It was in the 15th century that 
reports began to be written 
about bands of dark foreigners arriving in 
different parts of Europe.
Gypsy's travelled on horseback and in wagons, they were frequently richly
dressed and dark in complexion with gold coins woven into their black hair.
Soon they gained a reputation as fortune tellers and magicians and were frequently
described as dukes or princes of Egypt.
The first written records of 'Egyptians' in Britain is in 1505, but there is no way of
knowing  how long Gypsy's may already have been here.
Where Gypsy's had originally come from remained a mystery until the 18th century
when an academic in Hungary realised that the language spoken by his local Gypsy's
was similar to one that was spoken in India.
Today's Gypsy's and Traveller's still speak their own version of Romany, mixed in with the Sanskrit words are others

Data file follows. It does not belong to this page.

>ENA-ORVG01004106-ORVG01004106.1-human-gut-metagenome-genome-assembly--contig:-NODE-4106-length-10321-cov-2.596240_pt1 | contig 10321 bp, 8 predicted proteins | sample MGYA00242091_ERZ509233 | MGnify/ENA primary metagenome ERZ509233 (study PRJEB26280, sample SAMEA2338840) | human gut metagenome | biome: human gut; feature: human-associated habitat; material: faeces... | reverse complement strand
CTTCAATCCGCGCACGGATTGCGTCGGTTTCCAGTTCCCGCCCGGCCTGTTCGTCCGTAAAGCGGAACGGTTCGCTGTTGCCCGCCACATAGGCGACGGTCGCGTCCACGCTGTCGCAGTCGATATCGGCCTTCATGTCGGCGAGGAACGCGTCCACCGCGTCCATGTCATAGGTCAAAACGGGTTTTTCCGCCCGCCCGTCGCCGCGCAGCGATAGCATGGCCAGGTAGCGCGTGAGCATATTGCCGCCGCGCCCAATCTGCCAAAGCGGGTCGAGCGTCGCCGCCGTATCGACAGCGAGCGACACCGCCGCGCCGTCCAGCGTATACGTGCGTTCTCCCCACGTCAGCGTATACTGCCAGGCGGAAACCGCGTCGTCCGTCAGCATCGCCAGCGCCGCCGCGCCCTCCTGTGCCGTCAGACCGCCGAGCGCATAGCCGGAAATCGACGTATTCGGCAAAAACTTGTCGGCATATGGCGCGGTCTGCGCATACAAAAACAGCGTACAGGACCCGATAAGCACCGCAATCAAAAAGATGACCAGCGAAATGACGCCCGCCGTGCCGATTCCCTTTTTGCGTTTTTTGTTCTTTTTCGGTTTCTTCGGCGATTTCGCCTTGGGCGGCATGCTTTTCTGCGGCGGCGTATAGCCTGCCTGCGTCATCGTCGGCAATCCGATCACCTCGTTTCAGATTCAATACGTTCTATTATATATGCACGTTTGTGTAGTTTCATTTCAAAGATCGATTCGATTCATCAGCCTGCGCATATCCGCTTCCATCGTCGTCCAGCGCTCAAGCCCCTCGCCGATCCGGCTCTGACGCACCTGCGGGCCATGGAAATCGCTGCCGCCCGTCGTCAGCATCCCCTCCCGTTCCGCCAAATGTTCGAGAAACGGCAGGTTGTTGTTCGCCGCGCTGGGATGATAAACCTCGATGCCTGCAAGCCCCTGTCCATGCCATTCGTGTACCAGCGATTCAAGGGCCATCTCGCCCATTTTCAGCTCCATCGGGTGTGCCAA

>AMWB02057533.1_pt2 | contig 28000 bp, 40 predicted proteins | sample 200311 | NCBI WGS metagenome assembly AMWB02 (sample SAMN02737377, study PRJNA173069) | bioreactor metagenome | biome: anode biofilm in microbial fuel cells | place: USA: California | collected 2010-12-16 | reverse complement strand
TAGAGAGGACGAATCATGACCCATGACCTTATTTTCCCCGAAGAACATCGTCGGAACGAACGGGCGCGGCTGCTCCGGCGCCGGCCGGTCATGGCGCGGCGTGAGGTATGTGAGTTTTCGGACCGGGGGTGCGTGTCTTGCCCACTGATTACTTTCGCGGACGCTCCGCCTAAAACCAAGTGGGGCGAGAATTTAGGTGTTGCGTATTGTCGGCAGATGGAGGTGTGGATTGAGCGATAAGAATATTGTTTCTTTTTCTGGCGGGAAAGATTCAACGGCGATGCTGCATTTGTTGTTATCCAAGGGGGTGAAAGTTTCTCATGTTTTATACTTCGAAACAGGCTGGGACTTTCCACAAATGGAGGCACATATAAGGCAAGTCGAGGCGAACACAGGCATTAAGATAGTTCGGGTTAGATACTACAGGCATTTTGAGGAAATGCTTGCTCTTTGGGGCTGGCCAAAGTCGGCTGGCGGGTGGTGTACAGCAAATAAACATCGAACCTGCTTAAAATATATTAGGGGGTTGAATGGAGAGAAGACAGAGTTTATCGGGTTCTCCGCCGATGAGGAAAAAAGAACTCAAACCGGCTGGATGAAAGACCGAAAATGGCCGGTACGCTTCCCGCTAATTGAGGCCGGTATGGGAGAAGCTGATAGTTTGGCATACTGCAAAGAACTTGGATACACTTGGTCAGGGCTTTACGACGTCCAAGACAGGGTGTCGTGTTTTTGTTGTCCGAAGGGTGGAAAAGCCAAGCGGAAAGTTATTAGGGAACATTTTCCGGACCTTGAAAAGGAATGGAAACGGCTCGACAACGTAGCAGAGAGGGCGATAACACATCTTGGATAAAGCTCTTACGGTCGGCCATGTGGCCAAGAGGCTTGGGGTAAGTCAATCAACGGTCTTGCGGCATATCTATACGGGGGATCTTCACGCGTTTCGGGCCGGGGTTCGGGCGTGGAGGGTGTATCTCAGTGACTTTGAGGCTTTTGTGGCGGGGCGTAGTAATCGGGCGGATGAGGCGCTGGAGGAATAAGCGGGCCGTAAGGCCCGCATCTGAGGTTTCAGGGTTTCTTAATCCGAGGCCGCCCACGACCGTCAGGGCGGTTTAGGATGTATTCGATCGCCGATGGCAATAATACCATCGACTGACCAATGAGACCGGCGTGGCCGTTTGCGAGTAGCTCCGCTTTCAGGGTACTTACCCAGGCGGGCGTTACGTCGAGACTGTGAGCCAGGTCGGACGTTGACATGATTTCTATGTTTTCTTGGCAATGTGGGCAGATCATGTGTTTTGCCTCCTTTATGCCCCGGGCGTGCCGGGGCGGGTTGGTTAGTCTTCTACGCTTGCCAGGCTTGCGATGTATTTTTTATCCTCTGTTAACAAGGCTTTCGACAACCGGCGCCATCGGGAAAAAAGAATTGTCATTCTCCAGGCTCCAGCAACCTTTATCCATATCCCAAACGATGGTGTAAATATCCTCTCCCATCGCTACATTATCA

which derive from Greek, Romanian and Slavic as well as cant, together with other local words and bits of slang.
Versions of the language are spoken by different groups of Roma across Europe from the Kalderash of Hungary to the 
Gitanes and Sinti of France and the Mustalainen of Finland.
Romany Roots
Romany Flag
In the UK today we are proud to be Gypsy's but in Europe many people regard the term Gypsy as a term of abuse and
prefer to be called Roma or to be called by the name of  their individual group, such as Kalderash or Sinti.